The PCORI fee is calculated by multiplying a specified fee amount by the average number of covered lives in the plan for the plan year. All of the employees, spouses and dependents who are covered under a plan are counted in determining the number of covered lives.
The following table shows the specified fee amount per covered life:
Tax treatment of fee
In an Office of Chief Counsel memorandum (AM 2013-002), the IRS concluded that the PCORI fee is an ordinary and necessary business expense that is deductible for income tax purposes under Section 162.
Identifying self-insured plans
Employers with only fully-insured plans do not need to file Form 720 and pay the PCORI fee, since it is solely the obligation of the insurance company to do so. Employers who maintain one or more self-insured plans must file Form 720 and pay the PCORI fee.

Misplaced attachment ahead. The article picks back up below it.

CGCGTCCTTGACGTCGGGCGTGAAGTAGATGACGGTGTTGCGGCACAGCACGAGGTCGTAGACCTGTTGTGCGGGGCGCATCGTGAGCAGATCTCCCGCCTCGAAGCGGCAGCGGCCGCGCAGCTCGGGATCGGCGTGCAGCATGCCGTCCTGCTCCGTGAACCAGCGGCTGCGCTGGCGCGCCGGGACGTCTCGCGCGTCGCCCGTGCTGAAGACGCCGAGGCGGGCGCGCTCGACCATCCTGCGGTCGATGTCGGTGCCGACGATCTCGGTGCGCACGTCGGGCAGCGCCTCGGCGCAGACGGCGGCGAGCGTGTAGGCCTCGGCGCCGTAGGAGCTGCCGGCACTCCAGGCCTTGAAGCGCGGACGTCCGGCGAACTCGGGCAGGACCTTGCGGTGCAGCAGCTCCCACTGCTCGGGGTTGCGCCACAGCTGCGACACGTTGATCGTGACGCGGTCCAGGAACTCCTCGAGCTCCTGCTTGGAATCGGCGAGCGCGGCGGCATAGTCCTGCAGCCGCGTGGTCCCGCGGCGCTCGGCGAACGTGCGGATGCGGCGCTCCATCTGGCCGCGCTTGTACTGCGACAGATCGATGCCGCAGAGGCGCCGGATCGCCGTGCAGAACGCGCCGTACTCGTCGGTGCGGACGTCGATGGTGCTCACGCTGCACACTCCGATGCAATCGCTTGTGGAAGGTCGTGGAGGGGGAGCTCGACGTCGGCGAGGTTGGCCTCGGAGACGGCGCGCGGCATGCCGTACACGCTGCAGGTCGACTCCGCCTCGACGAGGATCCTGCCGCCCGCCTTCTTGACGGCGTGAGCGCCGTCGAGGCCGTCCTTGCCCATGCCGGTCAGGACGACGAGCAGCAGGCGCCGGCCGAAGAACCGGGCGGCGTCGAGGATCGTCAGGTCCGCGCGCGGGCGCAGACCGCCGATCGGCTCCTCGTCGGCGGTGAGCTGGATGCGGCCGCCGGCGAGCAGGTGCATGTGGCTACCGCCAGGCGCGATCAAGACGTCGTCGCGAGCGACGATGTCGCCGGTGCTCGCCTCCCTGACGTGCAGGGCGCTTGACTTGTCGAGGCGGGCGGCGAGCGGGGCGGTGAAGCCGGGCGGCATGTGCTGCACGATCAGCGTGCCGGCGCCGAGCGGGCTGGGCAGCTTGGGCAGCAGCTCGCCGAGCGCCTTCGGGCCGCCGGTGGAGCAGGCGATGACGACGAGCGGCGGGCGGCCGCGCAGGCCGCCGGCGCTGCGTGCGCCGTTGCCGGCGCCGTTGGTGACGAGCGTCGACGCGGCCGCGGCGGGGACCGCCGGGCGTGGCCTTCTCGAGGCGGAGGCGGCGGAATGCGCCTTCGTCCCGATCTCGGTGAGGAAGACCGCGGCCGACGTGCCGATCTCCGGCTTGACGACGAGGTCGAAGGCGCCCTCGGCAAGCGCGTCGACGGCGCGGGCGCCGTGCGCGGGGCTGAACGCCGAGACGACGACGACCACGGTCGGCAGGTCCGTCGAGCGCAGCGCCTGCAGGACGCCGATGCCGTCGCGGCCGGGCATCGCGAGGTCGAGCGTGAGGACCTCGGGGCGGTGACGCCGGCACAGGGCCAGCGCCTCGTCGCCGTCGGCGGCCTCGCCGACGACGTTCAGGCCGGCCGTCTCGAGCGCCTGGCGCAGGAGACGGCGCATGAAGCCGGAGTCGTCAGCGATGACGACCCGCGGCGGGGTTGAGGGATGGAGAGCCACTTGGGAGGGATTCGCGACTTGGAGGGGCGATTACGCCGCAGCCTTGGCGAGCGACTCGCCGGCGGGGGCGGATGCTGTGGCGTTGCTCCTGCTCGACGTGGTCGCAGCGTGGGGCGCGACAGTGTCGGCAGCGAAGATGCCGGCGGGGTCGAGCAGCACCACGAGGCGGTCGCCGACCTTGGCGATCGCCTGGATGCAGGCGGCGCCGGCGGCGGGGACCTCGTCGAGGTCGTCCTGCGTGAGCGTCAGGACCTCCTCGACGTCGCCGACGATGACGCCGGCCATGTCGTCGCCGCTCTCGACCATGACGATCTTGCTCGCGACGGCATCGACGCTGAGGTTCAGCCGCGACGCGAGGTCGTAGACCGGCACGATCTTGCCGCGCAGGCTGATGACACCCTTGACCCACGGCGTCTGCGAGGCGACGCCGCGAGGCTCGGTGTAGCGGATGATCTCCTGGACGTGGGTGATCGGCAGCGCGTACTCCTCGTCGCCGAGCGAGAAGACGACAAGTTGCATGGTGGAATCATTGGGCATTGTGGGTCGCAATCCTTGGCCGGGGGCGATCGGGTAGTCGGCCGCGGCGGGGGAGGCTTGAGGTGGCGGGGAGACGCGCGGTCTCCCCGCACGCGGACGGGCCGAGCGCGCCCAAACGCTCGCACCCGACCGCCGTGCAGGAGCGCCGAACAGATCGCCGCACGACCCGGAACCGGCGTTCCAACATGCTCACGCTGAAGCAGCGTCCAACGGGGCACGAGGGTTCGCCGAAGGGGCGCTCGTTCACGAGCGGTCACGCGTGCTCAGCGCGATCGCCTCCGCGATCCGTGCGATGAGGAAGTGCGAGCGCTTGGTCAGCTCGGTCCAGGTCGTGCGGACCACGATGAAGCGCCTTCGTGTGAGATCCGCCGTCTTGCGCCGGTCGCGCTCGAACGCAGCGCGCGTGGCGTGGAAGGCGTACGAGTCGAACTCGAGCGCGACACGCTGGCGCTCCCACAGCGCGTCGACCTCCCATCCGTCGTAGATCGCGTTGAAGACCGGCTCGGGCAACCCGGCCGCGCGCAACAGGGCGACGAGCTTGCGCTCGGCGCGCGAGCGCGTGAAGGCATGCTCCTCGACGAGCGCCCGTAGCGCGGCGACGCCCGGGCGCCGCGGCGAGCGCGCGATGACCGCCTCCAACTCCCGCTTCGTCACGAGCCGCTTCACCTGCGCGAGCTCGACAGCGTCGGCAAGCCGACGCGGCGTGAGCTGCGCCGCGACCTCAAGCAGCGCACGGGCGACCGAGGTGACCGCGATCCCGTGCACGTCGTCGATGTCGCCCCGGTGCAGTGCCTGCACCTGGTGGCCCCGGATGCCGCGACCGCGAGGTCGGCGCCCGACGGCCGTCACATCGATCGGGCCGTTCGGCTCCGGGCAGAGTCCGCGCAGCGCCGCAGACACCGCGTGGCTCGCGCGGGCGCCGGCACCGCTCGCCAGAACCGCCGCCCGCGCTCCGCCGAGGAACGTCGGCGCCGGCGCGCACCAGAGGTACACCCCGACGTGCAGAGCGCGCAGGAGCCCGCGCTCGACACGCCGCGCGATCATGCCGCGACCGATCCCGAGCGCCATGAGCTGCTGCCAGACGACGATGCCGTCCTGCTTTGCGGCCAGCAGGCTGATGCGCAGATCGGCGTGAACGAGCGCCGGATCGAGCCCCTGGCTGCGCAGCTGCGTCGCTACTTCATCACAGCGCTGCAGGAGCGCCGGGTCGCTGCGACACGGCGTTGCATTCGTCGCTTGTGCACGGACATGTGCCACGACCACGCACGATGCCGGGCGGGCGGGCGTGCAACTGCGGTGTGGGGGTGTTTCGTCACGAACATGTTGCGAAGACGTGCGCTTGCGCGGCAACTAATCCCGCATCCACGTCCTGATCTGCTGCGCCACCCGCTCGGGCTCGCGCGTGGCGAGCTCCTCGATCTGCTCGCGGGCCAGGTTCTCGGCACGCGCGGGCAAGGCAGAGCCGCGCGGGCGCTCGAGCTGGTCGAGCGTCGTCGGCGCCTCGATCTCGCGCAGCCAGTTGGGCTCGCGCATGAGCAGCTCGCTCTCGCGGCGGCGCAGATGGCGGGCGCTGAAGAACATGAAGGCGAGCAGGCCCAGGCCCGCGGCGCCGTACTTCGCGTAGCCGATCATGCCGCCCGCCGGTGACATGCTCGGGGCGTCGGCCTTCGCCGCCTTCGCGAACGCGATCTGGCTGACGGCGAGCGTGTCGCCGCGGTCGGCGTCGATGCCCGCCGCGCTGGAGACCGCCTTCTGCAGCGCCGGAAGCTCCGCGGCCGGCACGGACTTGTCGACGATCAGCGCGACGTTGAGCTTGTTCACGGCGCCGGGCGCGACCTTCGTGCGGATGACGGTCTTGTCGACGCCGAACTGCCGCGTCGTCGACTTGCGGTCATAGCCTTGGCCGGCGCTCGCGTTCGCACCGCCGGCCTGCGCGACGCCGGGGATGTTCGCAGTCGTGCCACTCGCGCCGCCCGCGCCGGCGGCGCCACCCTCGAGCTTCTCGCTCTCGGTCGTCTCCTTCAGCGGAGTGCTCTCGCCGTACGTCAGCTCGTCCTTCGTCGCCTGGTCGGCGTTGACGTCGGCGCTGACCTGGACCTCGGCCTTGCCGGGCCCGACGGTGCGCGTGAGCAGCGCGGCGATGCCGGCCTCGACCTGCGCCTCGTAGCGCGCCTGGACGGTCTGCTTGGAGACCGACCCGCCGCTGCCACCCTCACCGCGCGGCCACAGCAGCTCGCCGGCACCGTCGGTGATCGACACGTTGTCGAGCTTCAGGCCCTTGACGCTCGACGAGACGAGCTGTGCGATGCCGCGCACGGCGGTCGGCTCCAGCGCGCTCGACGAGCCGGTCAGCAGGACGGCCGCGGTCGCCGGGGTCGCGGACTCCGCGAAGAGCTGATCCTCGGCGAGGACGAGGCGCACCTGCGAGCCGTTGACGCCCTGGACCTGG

A health plan is self-insured if any portion of the coverage is provided through any other means than an insurance policy. To count the number of covered lives subject to the PCORI fee, an employer must first identify all of its self-insured plans. If an individual is covered by more than one self-insured plan maintained by an employer, the employer must pay the PCORI fee related to the individual for each plan. In other words, the same individual is subject to the PCORI fee multiple times if the individual is covered by more than one plan. Fortunately, if two or more self-insured plans are maintained by the same employer and have the same plan year, the plans are treated as a single plan for purposes of calculating the PCORI fee. For example, if an employer maintains a self-insured plan that provides major medical benefits and a separate self-insured plan with the same plan year that provides prescription drug benefits, the two plans are treated as one plan. This means that the same life covered under each plan counts as only one covered life for purposes of calculating the PCORI fee. In contrast, if an individual is covered by both a fully-insured plan and a self-insured plan maintained by an employer, the insurance company must pay the PCORI fee for the fully-insured plan, and the employer must pay the PCORI fee for the self-insured plan, resulting in two PCORI fees for the same covered life. This is the case even if the fully-insured plan and the self-insured plan have the same plan year.